Turkish, Greek Cyprus talks to resume on Thursday
Turkish Cypriot President Talat and Greek Cypriot leader Christofias will resume talks on Thursday.
President Mehmet Ali Talat of the Turkish Republic of Northern Cyprus (TRNC) and Greek Cypriot leader Demetris Christofias will resume talks on Thursday to find a comprehensive solution to Cyprus question.
The two leaders and their accompanying delegations will meet at buffer zone in Lefkosa, and discuss proposals on "federal execution" under the topic "administration and power sharing".
Christofias and Talat made their proposals in a bid to soothe differences on "federal execution" in their last meeting on September 10 which was the beginning of the second round of talks.
Cyprus peace talks
The first round of extensive peace talks, which had started on September 11 and lasted 11 months under 6 main topics, showed there were major disagreement between parties over many issues. Topics discussed during the first round were; "administration and power sharing", "property", "EU", "economic issues", "territory" and "security and guarantees".
Relative progress was recorded in "administration and power sharing," "EU", and "economic issues" topics while no progress was made in "territory", "security and guarantees" and "property" topics.
The second round of talks was supposed to start last week, but Christofias skipped the meeting claiming that Turkish Cypriots officials did not allow a number Greek Cypriots to cross into north from Yesilirmak passageway to attend a mass.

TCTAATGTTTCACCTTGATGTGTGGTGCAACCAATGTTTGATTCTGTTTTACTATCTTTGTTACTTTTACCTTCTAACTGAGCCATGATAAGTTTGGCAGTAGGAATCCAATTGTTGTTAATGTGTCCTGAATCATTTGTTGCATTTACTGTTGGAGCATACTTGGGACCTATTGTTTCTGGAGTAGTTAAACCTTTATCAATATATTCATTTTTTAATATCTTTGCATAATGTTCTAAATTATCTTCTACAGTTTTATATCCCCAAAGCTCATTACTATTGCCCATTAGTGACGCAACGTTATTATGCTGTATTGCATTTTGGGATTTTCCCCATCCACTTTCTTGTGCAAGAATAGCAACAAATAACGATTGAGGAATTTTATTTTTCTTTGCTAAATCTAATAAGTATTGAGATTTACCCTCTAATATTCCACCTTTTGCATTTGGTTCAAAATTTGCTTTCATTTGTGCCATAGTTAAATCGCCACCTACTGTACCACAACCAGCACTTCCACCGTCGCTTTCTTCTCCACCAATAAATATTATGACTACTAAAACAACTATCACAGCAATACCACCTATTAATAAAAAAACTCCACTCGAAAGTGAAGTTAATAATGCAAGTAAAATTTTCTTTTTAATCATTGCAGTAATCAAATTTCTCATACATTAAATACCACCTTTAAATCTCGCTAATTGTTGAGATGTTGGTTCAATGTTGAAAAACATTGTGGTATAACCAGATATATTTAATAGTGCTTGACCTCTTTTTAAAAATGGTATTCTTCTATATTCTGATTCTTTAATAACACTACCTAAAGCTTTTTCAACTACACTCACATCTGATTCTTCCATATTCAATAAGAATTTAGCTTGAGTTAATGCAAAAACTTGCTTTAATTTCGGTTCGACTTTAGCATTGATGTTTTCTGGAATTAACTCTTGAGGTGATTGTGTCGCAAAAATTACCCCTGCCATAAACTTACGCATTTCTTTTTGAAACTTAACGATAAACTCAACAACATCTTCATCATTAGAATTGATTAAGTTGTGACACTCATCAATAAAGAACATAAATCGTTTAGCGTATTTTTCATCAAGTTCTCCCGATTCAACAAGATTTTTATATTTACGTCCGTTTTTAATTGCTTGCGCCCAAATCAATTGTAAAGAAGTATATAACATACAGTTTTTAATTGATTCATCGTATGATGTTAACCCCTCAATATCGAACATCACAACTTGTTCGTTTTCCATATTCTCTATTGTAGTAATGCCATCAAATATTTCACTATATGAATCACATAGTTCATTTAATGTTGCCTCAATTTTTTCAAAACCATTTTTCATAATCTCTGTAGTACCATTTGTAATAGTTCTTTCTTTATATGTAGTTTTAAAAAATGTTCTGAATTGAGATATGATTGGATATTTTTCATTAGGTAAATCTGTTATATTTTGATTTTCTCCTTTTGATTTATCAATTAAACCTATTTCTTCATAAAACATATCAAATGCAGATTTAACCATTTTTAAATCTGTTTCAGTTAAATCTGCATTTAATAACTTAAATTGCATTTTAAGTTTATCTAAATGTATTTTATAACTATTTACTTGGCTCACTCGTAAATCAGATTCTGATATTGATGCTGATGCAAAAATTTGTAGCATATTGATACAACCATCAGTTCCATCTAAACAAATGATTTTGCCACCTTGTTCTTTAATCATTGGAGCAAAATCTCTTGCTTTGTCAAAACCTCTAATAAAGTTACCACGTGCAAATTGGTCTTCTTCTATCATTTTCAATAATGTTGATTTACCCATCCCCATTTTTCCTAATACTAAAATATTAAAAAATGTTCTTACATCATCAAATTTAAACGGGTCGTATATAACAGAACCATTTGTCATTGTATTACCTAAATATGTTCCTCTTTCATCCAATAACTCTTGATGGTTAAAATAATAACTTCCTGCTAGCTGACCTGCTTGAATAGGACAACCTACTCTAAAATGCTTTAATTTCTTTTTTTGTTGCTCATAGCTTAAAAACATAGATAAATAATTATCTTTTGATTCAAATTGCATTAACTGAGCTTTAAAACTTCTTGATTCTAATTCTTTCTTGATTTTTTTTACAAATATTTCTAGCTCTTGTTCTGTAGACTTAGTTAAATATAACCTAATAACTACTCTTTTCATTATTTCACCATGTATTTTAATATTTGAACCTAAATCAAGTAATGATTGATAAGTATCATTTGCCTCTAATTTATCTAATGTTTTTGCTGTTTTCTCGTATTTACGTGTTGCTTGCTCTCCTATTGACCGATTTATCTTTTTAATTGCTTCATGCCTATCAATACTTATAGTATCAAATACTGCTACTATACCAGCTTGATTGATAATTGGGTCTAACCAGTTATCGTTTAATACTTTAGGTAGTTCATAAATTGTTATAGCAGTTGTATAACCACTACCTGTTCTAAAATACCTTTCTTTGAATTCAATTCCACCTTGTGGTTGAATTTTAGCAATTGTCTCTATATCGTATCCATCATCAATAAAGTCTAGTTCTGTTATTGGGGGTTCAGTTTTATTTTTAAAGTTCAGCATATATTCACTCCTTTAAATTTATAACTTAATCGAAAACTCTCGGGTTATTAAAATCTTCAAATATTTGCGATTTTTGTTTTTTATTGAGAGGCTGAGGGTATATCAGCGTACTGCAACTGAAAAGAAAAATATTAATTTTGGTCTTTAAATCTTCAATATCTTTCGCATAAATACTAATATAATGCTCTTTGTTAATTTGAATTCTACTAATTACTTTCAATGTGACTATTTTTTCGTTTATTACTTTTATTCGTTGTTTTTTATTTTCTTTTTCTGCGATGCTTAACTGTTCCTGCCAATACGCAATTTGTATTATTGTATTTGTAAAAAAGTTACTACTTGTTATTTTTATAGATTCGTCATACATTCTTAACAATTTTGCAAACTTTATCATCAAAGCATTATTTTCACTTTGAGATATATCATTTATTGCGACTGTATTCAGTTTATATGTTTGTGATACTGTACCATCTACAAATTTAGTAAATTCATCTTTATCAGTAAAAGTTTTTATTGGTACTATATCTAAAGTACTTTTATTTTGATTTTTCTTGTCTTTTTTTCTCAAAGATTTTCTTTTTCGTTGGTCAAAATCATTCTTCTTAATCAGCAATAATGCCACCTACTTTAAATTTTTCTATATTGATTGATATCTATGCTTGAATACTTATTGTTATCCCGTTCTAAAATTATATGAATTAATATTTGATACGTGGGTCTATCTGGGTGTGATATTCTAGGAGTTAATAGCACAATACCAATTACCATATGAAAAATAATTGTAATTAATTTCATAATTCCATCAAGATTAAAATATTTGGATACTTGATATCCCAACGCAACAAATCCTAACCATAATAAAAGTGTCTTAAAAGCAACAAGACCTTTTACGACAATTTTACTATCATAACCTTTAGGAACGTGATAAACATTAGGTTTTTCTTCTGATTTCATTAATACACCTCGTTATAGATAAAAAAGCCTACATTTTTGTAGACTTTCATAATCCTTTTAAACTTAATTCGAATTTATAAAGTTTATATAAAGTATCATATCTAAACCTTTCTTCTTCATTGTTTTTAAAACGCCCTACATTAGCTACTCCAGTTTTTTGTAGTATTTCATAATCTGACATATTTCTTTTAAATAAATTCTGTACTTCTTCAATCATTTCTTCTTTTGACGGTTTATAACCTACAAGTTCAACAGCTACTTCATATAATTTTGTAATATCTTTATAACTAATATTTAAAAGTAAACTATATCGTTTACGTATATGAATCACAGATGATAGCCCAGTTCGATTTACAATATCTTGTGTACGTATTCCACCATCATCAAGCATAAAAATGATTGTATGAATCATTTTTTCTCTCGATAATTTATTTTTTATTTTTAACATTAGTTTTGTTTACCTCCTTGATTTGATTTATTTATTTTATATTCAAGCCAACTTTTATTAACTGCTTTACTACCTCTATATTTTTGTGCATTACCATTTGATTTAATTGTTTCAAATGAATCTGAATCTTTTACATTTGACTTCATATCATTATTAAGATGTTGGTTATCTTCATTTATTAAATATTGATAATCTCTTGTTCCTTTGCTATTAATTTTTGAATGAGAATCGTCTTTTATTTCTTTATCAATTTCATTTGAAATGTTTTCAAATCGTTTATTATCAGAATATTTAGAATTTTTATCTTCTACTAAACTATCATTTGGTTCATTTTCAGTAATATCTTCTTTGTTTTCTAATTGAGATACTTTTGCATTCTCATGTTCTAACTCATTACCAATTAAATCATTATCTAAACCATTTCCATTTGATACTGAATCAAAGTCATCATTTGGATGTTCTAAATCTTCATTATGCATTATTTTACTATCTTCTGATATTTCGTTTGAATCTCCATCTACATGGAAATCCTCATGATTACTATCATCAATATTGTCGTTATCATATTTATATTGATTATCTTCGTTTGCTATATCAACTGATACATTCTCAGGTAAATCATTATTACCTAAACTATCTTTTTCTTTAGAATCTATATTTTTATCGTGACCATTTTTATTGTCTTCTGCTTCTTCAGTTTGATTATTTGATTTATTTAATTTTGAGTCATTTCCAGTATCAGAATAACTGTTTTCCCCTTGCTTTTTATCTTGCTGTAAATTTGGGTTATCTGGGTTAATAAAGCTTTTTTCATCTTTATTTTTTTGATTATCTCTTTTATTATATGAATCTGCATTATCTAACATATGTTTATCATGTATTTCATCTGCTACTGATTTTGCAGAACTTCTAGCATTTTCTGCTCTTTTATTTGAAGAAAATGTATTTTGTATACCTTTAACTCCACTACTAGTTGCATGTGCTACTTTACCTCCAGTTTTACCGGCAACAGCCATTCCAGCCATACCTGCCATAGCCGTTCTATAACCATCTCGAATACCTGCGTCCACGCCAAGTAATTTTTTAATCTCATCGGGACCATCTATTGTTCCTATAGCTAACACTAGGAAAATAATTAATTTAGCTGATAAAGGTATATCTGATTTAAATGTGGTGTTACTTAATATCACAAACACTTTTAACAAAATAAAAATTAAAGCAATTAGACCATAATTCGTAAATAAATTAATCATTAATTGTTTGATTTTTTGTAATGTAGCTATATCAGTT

Turkish Cypriot officials said however that the Greek Cypriot group had failed to follow necessary procedures for crossing the border.
Gaining independence from the UK in 1960, Cyprus became a bi-communal Republic where Greek and Turkish Cypriot constituent communities would share power guaranteed by the UK, Turkey and Greece. However, reluctant to share power and pursuing a policy of Enosis (Union) with Greece, Greek Cypriots soon expelled Turkish Cypriots from power and terrorised and ghettoised them.
Decades long armed attacks on the defenseless Turkish Cypriots culminated in 1974 when an Athens-backed Greek Cypriot military coup on the island led to Turkey's intervention based on its rights stemming from guarantor agreement.
Although the Republic of Cyprus as described in the 1959 agreements is no longer there, Greek Cypriots continue to enjoy this title and international recognition while the Turkish Republic of Northern Cyprus, a fully democratic government representing Turkish Cypriots, still suffers under an unfair political and economic blockade.
Cyprus joined the EU as a divided island when Greek Cypriots in the south rejected the UN reunification plan in twin referendums in 2004 even though the Turkish Cypriots in the north overwhelmingly supported it.
The promise made by EU foreign ministers before the referendums to end the isolation of the Turkish Cypriots and establish direct trade with north Cyprus remains unfulfilled.
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